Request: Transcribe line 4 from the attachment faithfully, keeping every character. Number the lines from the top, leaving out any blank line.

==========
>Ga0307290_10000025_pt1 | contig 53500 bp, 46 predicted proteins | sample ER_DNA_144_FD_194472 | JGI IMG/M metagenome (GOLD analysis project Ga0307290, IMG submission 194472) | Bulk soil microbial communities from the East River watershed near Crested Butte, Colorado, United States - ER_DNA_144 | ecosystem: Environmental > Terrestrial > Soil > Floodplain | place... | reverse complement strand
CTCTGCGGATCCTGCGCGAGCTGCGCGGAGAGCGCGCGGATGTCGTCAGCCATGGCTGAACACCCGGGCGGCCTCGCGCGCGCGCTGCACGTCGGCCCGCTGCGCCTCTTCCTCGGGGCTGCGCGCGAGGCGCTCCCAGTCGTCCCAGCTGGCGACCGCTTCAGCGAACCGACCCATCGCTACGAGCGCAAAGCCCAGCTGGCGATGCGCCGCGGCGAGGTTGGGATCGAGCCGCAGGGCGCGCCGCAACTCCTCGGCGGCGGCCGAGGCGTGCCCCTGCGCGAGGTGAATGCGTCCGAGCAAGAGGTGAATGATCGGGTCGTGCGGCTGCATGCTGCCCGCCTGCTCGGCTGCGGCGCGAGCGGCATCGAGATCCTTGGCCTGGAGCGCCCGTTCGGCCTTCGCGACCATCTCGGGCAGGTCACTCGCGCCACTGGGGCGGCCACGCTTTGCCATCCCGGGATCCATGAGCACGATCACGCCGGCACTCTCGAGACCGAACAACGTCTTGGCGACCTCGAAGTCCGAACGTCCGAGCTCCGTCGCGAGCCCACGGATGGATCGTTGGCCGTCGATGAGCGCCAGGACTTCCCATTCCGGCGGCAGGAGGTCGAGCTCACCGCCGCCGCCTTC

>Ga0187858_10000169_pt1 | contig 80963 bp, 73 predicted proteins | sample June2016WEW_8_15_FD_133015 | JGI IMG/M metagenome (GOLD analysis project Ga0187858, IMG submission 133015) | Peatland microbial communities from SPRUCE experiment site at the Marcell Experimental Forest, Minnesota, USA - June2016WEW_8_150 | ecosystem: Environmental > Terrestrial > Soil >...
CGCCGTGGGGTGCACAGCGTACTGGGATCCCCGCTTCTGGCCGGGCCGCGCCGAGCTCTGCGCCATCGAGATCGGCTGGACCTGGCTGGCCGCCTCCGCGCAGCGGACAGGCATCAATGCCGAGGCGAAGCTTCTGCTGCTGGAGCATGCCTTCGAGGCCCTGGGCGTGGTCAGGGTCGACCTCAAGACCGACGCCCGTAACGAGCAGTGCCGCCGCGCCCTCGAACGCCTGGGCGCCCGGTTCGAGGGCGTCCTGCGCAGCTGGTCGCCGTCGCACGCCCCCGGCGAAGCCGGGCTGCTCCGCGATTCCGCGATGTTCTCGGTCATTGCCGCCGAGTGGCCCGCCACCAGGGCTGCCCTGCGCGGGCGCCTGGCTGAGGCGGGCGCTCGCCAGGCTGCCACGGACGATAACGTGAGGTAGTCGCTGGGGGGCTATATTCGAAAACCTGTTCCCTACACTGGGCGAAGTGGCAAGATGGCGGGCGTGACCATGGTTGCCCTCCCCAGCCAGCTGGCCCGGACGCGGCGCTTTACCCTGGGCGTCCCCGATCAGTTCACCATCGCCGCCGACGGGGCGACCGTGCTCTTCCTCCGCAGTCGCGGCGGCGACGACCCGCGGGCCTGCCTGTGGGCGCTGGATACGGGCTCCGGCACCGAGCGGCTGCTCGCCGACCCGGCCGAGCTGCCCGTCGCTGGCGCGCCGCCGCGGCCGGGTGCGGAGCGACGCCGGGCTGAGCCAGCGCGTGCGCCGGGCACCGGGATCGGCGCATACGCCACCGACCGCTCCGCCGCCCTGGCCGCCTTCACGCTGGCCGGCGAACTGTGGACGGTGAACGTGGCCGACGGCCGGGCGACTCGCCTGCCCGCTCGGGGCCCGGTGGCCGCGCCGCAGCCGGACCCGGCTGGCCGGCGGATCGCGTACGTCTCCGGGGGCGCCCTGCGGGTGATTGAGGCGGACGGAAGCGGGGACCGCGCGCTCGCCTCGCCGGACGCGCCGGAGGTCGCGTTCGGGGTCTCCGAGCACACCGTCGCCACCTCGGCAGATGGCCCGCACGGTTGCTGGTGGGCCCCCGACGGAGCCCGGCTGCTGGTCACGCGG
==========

CGCCGTGGGGTGCACAGCGTACTGGGATCCCCGCTTCTGGCCGGGCCGCGCCGAGCTCTGCGCCATCGAGATCGGCTGGACCTGGCTGGCCGCCTCCGCGCAGCGGACAGGCATCAATGCCGAGGCGAAGCTTCTGCTGCTGGAGCATGCCTTCGAGGCCCTGGGCGTGGTCAGGGTCGACCTCAAGACCGACGCCCGTAACGAGCAGTGCCGCCGCGCCCTCGAACGCCTGGGCGCCCGGTTCGAGGGCGTCCTGCGCAGCTGGTCGCCGTCGCACGCCCCCGGCGAAGCCGGGCTGCTCCGCGATTCCGCGATGTTCTCGGTCATTGCCGCCGAGTGGCCCGCCACCAGGGCTGCCCTGCGCGGGCGCCTGGCTGAGGCGGGCGCTCGCCAGGCTGCCACGGACGATAACGTGAGGTAGTCGCTGGGGGGCTATATTCGAAAACCTGTTCCCTACACTGGGCGAAGTGGCAAGATGGCGGGCGTGACCATGGTTGCCCTCCCCAGCCAGCTGGCCCGGACGCGGCGCTTTACCCTGGGCGTCCCCGATCAGTTCACCATCGCCGCCGACGGGGCGACCGTGCTCTTCCTCCGCAGTCGCGGCGGCGACGACCCGCGGGCCTGCCTGTGGGCGCTGGATACGGGCTCCGGCACCGAGCGGCTGCTCGCCGACCCGGCCGAGCTGCCCGTCGCTGGCGCGCCGCCGCGGCCGGGTGCGGAGCGACGCCGGGCTGAGCCAGCGCGTGCGCCGGGCACCGGGATCGGCGCATACGCCACCGACCGCTCCGCCGCCCTGGCCGCCTTCACGCTGGCCGGCGAACTGTGGACGGTGAACGTGGCCGACGGCCGGGCGACTCGCCTGCCCGCTCGGGGCCCGGTGGCCGCGCCGCAGCCGGACCCGGCTGGCCGGCGGATCGCGTACGTCTCCGGGGGCGCCCTGCGGGTGATTGAGGCGGACGGAAGCGGGGACCGCGCGCTCGCCTCGCCGGACGCGCCGGAGGTCGCGTTCGGGGTCTCCGAGCACACCGTCGCCACCTCGGCAGATGGCCCGCACGGTTGCTGGTGGGCCCCCGACGGAGCCCGGCTGCTGGTCACGCGG